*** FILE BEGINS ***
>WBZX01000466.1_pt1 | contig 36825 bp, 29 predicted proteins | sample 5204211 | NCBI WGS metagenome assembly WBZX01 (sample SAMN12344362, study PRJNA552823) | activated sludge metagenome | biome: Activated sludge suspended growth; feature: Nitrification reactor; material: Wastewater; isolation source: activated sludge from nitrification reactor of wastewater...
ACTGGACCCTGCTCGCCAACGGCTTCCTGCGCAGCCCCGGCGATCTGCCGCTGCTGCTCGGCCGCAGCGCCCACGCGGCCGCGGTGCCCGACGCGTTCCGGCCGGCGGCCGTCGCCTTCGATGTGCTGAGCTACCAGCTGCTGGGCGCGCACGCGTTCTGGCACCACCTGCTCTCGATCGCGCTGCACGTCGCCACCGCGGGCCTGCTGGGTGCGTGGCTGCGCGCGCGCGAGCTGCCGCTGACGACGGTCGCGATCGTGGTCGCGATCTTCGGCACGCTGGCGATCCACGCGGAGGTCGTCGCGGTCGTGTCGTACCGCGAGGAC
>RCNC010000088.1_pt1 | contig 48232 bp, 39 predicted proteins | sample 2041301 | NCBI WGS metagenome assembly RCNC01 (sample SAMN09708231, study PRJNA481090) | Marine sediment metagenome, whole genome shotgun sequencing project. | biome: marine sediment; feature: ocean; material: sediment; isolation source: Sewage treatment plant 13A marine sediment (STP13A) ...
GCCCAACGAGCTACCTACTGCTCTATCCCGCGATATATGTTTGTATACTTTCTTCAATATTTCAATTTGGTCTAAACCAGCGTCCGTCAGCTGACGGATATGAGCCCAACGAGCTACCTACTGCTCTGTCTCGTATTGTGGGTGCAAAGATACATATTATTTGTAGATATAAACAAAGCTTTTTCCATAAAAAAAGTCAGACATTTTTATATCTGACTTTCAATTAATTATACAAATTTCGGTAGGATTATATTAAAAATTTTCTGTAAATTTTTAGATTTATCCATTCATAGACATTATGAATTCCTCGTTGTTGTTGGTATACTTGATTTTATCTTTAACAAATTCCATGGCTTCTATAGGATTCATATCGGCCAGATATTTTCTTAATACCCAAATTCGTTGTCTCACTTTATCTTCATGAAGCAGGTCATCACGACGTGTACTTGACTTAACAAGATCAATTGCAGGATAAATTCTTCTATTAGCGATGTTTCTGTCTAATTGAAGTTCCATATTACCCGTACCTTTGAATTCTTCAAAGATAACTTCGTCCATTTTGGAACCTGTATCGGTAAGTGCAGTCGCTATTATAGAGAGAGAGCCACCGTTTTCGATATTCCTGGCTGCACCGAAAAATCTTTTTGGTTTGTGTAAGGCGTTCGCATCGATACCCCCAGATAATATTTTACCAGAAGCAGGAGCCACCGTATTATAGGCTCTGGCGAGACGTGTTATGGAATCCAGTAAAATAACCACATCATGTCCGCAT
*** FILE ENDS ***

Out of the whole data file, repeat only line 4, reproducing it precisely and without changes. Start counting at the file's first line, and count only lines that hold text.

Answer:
GCCCAACGAGCTACCTACTGCTCTATCCCGCGATATATGTTTGTATACTTTCTTCAATATTTCAATTTGGTCTAAACCAGCGTCCGTCAGCTGACGGATATGAGCCCAACGAGCTACCTACTGCTCTGTCTCGTATTGTGGGTGCAAAGATACATATTATTTGTAGATATAAACAAAGCTTTTTCCATAAAAAAAGTCAGACATTTTTATATCTGACTTTCAATTAATTATACAAATTTCGGTAGGATTATATTAAAAATTTTCTGTAAATTTTTAGATTTATCCATTCATAGACATTATGAATTCCTCGTTGTTGTTGGTATACTTGATTTTATCTTTAACAAATTCCATGGCTTCTATAGGATTCATATCGGCCAGATATTTTCTTAATACCCAAATTCGTTGTCTCACTTTATCTTCATGAAGCAGGTCATCACGACGTGTACTTGACTTAACAAGATCAATTGCAGGATAAATTCTTCTATTAGCGATGTTTCTGTCTAATTGAAGTTCCATATTACCCGTACCTTTGAATTCTTCAAAGATAACTTCGTCCATTTTGGAACCTGTATCGGTAAGTGCAGTCGCTATTATAGAGAGAGAGCCACCGTTTTCGATATTCCTGGCTGCACCGAAAAATCTTTTTGGTTTGTGTAAGGCGTTCGCATCGATACCCCCAGATAATATTTTACCAGAAGCAGGAGCCACCGTATTATAGGCTCTGGCGAGACGTGTTATGGAATCCAGTAAAATAACCACATCATGTCCGCAT